mum so frightened


Registered User
Apr 17, 2008
southampton hants

I went to see mum in hospital today and when I got there the care worker and I couldn't find her. After a while, we found her hiding in the male toilet. I was left alone with her, but she wouldn't come out of the toilet and started crying. She can't always speak too well now, but she was trying to tell me that she was hiding because she was going to be punished and that they (the staff) were going to harm her. She thinks it's a crime that she is dirty and smelly ( she isn't she's just incontinent ) and that she is going to be punished for it. The nurse was called over and mum was given Diazepam to calm her. About half an hour later (in her room now) I couldn't control my emotions anymore and started crying in front of her. She thought that they (the staff) had put chemicals into my eyes making them water and they were therefore hurting me. She kept saying that we should stay close and never leave each other because she wanted to protect me from them (the staff). She kept calling me her little girl and got really upset because she thought they'ed made my eyes hurt. It was so so horrible. She is so so frightened all the time. I just want to keep her with me all the time at least she feels safe with me.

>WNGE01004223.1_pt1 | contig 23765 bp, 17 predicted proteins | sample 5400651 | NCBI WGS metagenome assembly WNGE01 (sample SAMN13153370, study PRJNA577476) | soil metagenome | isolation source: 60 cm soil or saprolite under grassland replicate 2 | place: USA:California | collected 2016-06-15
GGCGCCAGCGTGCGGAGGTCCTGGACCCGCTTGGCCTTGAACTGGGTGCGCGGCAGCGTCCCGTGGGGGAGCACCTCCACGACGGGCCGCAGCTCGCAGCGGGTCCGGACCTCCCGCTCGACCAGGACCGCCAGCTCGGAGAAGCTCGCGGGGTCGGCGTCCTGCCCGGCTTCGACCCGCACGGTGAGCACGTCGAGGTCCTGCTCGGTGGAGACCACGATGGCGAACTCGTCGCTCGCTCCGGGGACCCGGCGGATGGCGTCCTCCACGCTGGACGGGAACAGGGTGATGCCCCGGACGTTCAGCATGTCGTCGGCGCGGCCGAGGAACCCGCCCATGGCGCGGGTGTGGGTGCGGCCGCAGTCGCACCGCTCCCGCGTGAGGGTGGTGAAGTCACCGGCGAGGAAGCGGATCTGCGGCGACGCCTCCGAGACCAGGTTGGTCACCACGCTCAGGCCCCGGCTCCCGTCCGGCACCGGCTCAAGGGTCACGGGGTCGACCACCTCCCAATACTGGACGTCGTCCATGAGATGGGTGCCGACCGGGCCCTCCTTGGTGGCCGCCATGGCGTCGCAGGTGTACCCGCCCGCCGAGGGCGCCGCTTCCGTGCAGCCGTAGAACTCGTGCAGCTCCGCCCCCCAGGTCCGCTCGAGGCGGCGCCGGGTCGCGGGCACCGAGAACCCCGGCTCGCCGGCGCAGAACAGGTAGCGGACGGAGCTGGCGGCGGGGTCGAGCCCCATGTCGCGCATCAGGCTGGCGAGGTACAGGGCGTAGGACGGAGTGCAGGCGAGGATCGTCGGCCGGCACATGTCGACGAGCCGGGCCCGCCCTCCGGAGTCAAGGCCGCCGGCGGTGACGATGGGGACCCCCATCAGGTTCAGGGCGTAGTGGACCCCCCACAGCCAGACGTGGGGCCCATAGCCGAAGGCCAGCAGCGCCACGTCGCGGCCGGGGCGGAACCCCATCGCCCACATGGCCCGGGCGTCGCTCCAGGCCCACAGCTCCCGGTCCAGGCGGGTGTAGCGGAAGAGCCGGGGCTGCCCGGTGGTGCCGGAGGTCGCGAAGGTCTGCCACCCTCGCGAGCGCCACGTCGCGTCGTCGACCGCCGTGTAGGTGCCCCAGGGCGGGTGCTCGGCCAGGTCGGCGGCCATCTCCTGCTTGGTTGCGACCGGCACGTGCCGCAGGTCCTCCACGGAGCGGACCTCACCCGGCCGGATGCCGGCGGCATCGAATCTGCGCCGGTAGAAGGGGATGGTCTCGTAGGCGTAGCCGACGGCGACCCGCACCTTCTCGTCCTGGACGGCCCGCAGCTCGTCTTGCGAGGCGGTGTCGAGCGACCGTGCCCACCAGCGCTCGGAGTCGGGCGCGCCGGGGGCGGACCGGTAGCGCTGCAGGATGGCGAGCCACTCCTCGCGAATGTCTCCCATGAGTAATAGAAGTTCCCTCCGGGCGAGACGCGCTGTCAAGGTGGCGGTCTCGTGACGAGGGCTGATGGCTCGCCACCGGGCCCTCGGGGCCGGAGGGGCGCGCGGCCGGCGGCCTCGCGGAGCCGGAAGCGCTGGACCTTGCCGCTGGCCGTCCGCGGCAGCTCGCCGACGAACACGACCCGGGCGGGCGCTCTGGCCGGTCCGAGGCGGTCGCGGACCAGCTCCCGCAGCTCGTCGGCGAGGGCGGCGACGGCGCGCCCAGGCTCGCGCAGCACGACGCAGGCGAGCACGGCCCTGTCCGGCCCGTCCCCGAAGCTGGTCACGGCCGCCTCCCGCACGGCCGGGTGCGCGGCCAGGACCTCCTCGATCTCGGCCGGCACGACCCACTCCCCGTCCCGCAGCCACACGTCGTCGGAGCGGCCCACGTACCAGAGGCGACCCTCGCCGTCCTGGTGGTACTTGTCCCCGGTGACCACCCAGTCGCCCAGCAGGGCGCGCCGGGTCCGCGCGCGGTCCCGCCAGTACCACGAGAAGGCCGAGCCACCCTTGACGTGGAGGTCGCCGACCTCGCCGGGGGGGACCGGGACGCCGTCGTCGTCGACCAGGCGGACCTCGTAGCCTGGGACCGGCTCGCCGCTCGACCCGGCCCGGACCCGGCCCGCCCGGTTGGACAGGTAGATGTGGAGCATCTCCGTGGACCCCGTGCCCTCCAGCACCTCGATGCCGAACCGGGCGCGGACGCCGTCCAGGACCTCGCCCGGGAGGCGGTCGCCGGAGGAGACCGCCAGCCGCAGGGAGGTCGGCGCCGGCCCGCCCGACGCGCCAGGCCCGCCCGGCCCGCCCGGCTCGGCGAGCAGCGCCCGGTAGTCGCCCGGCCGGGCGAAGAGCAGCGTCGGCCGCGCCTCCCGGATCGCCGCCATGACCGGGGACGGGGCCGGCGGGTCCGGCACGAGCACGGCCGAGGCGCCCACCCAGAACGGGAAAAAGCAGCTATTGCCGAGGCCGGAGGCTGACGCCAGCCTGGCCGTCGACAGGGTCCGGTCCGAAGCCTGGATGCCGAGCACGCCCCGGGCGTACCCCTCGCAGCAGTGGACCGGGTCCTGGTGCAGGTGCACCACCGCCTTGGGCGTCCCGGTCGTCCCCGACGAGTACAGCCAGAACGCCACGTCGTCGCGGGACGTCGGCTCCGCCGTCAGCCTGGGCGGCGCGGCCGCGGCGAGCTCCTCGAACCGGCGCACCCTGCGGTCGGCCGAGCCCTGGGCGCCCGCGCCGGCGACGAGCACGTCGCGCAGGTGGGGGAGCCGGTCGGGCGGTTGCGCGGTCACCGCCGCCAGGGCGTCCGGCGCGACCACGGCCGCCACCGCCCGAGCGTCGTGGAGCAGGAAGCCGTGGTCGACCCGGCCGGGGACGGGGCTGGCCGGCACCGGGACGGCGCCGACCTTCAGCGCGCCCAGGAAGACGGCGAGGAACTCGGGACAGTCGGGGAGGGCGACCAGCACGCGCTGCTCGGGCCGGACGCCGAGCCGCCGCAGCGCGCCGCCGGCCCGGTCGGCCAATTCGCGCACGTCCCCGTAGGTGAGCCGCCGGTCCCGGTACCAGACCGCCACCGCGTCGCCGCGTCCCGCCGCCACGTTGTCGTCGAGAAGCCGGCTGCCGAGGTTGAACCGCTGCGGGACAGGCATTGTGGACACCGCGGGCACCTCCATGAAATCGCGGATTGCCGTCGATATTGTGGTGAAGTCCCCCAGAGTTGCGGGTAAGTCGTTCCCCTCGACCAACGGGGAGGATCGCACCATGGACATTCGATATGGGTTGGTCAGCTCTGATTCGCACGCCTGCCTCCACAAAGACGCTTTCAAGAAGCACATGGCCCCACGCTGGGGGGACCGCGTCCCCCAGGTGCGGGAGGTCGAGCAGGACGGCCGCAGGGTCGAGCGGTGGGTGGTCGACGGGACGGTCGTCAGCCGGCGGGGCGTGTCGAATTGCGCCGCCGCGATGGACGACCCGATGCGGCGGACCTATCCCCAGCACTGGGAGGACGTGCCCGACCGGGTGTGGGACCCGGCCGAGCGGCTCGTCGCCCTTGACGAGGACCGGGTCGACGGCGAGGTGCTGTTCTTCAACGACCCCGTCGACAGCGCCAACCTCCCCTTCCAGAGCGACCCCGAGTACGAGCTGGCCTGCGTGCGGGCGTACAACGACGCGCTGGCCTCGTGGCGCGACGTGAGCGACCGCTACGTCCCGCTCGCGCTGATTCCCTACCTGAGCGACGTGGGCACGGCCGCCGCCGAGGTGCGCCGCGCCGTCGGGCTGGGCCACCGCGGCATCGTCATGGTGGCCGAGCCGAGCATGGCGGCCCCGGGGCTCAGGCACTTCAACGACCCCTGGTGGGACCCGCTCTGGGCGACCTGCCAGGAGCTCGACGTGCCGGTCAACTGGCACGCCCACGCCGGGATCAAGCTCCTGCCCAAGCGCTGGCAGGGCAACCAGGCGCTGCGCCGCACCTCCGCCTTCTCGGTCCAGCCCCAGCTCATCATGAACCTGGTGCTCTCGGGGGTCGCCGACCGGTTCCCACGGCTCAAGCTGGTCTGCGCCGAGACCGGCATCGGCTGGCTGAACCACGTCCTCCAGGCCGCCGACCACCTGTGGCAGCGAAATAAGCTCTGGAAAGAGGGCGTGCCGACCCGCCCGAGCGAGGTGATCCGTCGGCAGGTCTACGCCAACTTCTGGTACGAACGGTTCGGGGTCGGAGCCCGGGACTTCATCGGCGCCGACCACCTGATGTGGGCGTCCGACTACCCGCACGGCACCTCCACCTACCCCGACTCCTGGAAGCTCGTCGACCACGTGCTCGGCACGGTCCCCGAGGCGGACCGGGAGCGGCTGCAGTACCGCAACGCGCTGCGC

The staff seem completly fine in the hospital and I have always found them to be excellent with mum. I just wish they could find an anti-psychotic to stop her being so so frightened it's an awful thing to go through.



Registered User
Mar 23, 2006
Dear Sue.

How distressing for you and your Mum. My husband is currently in hospital being assessed he too experiences moments of "fear" that the staff or other imagined people are going to kill him unfortunately this fear is often followed by aggression and he lashes out at people. Until they get his medication sorted he is in torment and crys a lot. there is not a lot of advice I can offer , I just wanted to say I know what you are going through.